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Whitman reacts: School districts across the state join TikTok lawsuit

On+June+15th%2C+Montgomery+County+Public+Schools+joined+over+500+U.S.+school+districts+in+a+lawsuit+against+several+prominent+social+media+companies+for+allegedly+contributing+to+the+rise+in+the+teen+mental+health+crisis+due+to+their+failure+to+fight+cyberbullying+and+posts+that+glorify+eating+disorders%2C+among+other+dangerous+trends.%C2%A0
Duy Bui
On June 15th, Montgomery County Public Schools joined over 500 U.S. school districts in a lawsuit against several prominent social media companies for allegedly contributing to the rise in the teen mental health crisis due to their failure to fight cyberbullying and posts that glorify eating disorders, among other dangerous trends. 

On June 15th, Montgomery County Public Schools joined over 500 U.S. school districts in a lawsuit first filed in May by neighboring Prince George’s County Public Schools against prominent social media companies ByteDance — who own and operate TikTok — Meta, Snap Inc and Google. The district aims to hold the companies accountable for allegedly contributing to the rise in the teen mental health crisis due to their failure to fight cyberbullying and posts that glorify eating disorders, among other dangerous trends.

The counties cosigning the lawsuit include Cecil, Carroll and Howard County in Maryland. Before the lawsuit in PGCPS, Seattle Public Schools filed a separate lawsuit against TikTok under similar accusations.

Citing the loose privacy laws in China, where ByteDance operates, the Montana state legislature passed a bill to ban TikTok on May 17 which is set to go into effect on Jan. 1, 2024. The bill aims to protect citizens’ privacy with a $10,000 fine per day for anyone who accesses the app. Montana is the first U.S. state to prohibit the app.

The TikTok app has been linked to a study by the World Health Organization, which found that one in seven adolescents aged 10 to 19 struggle with mental health challenges, as this grouping is a crucial part of the app’s audience.

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Sophomore Sean Curran believed ridding himself of TikTok was a necessary step to prioritize his mental health.

“At first, when I had TikTok, I was kind of addicted to scrolling through endless videos,” Curran said. “I felt like I needed to make a change, so I deleted it to make myself a better person.”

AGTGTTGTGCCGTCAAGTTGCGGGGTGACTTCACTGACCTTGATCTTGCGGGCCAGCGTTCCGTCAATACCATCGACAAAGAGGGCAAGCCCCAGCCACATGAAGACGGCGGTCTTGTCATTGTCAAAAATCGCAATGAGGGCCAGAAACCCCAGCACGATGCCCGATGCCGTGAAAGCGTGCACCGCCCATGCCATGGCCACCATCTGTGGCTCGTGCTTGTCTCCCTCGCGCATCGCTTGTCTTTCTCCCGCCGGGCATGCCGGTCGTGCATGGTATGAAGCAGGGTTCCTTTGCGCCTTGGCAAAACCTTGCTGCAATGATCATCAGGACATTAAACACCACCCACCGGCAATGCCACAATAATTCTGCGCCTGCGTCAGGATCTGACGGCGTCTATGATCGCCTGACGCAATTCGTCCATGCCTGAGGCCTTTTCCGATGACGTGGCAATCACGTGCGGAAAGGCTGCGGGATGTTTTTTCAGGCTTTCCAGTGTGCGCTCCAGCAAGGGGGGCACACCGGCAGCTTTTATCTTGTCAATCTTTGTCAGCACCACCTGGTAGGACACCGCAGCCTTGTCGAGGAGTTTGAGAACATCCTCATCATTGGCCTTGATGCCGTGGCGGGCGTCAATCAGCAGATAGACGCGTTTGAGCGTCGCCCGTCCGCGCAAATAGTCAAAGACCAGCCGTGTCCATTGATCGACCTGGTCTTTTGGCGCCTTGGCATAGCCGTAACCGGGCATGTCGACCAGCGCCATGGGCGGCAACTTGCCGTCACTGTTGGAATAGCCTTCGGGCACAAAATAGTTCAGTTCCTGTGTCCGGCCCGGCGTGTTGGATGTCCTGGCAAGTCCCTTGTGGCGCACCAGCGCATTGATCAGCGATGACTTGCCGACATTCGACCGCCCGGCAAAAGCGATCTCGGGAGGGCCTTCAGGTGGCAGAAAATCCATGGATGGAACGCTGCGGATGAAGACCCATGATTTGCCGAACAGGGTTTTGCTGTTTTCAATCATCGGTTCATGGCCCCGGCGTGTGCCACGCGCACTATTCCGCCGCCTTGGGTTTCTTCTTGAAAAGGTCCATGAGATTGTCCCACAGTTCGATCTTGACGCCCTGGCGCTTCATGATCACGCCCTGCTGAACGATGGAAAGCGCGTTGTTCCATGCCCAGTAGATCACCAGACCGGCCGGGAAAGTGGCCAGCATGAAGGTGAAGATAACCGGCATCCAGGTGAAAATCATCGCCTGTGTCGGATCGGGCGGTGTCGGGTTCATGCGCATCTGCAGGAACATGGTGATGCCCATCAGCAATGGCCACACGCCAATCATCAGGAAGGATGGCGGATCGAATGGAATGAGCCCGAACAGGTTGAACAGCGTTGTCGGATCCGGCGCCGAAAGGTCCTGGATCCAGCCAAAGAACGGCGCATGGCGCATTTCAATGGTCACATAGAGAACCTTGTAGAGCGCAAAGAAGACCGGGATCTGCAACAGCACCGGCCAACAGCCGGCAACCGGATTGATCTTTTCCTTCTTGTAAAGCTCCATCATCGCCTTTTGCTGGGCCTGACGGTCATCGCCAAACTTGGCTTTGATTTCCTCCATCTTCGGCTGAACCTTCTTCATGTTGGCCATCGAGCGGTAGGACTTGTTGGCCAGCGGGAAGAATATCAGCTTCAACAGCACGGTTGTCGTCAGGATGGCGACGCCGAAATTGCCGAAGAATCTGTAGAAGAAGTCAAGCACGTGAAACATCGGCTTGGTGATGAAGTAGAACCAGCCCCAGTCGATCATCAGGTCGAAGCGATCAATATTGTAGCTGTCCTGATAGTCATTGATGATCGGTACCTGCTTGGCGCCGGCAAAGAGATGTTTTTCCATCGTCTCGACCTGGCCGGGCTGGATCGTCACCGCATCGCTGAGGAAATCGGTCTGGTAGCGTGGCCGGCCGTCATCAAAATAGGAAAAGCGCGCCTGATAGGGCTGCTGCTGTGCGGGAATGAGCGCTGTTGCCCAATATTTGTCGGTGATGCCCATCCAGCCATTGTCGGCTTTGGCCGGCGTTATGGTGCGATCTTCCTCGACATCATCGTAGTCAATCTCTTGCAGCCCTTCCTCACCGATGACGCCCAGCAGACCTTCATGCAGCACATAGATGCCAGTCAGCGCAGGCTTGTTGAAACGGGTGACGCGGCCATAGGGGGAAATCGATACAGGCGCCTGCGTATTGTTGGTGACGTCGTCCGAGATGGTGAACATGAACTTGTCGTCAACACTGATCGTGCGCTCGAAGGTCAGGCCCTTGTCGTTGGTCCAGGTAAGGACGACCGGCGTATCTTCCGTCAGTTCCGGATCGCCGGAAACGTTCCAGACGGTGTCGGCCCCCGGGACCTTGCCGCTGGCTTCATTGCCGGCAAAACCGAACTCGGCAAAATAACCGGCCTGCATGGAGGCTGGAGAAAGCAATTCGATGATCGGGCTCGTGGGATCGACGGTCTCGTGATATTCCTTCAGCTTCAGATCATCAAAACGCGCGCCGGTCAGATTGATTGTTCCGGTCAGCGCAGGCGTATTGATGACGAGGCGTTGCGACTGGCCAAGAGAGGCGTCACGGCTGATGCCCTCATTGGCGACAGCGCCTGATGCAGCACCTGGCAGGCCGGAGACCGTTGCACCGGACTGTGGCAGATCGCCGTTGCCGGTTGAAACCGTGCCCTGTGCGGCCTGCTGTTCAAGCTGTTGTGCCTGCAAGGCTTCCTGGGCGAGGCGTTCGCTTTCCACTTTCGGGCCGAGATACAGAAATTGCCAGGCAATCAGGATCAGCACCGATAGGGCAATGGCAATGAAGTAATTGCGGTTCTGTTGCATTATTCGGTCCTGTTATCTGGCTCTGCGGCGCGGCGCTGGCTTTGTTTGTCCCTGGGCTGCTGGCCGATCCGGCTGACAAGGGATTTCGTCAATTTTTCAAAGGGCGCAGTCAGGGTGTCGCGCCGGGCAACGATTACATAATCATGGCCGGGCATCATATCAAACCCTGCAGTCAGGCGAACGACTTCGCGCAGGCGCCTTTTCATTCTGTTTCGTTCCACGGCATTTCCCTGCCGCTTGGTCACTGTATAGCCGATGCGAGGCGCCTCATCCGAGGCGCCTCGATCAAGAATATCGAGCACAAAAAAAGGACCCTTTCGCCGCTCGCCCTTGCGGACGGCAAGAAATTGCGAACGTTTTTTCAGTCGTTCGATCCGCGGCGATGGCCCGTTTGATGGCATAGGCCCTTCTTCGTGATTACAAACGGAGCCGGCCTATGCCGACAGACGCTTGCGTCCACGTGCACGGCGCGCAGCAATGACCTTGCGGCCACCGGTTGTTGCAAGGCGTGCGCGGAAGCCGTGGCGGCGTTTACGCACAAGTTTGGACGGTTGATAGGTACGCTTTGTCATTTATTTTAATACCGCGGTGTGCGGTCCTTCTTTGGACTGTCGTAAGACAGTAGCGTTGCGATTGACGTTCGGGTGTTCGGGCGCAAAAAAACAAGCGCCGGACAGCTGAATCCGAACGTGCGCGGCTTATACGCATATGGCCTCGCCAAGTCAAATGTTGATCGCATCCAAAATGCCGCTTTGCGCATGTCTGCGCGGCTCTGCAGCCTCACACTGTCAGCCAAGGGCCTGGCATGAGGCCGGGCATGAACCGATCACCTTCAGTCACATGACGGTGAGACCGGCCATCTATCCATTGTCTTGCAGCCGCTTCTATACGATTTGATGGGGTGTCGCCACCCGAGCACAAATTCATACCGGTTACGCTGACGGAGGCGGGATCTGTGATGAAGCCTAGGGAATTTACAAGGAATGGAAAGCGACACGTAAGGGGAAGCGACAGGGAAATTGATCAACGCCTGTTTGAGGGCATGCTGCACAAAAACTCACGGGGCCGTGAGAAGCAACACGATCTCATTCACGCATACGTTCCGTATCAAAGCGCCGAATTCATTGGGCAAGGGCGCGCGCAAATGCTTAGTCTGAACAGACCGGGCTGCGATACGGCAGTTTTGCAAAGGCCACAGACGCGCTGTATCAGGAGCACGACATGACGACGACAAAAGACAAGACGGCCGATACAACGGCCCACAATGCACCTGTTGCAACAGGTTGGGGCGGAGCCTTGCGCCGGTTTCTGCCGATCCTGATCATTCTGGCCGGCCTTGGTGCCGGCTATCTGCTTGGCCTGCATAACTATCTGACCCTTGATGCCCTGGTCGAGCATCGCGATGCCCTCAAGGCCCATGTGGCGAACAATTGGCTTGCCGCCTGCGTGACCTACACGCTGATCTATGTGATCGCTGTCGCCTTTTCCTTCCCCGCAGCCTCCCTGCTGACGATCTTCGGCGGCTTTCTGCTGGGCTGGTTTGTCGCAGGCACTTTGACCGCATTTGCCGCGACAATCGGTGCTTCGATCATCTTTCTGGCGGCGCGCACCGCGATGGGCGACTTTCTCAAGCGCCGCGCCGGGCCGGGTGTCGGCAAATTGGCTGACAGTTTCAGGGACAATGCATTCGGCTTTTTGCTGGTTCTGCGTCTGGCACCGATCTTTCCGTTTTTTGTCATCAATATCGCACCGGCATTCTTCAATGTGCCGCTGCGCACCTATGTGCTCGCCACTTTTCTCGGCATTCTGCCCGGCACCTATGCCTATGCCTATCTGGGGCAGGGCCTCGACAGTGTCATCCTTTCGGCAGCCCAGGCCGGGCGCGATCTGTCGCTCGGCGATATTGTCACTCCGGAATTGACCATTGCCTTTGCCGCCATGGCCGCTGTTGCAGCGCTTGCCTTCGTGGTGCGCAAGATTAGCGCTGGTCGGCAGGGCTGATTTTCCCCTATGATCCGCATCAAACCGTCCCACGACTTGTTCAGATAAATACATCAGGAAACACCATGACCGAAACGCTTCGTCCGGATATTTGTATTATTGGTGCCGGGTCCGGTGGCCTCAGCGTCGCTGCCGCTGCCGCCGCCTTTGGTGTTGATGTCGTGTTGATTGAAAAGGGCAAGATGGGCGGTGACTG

In 2020, former President Donald Trump threatened to ban TikTok in the U.S. and brought the request to the U.S. District Court. The Trump administration claimed that certain Chinese companies, including Bytedance, threatened national security. However, a federal judge denied the action and blocked the administration’s efforts. TikTok’s attorneys reasoned that banning the popular app — which has over 100 million American users — would suppress free speech and due process rights.

Junior Amelia Forner, a regular TikTok user, has mixed feelings when it comes to the app.

“I think it is both negative and positive,” Forner said. “It shows bad images of people and you compare yourself to people, and that’s bad. But then again, it motivates me to do stuff, like if I see travel videos, I’m thinking ‘I want to travel too.’”

PGCPS and other school districts alleged that the social media sites in the lawsuit are purposely addicting and targeting children, encouraging them to spend more time on the apps. According to a 2022 Pew Research Center study, 36% of teens are aware of their extensive use of social media, and 54% claim it would be hard to give up social media.

Having a large following on TikTok can increase the effects on one’s mental health, as those who are more influential on the app often open up significantly to strangers. Seniors Matt Farber and Charlie Mulligan contain a following of 71.9k followers on a shared TikTok account, posting daily comedy skits. Mulligan says that having a substantial platform can negatively affect his self-image.

“Some hardships of having a large platform can be that if you’re insecure or self-conscious, it can magnify all of those issues,” Mulligan said. “You are sort of under a microscope with people commenting regularly on your physical appearance and whatnot.”

TikTok should not be recommended to younger viewers and is not a safe community for users under a certain age, Farber added.

The Center for Countering Digital Health conducted a study to help others understand TikTok’s dangerous algorithm. The researchers made a TikTok account pretending to be a 13-year-old child. Minutes later, videos containing talk about self-harm and eating disorders appeared on the user’s feed. The outcome of this study conveyed to parents the potential harmful impacts TikTok’s content can have on children’s mental health.

However, sophomore Sophie Castleberry believes that the PGCPS lawsuit could be detrimental to creators and small businesses.

“If people are putting themselves out there on TikTok and it’s actually being used for a shop or something I think [the ban] would be bad,” Castleberry said. “How else would they sell and run their business?”

Freshman Kendall Venegas is skeptical that the lawsuit could create meaningful change in the way users view TikTok.

“I feel like it’s not going to do anything,” Venegas said. “I don’t think [the school systems] have much power. How much money can they really sue them for? I don’t think it’s going to change anything about how kids see it.”

This story was originally published on The Black & White on August 15, 2023.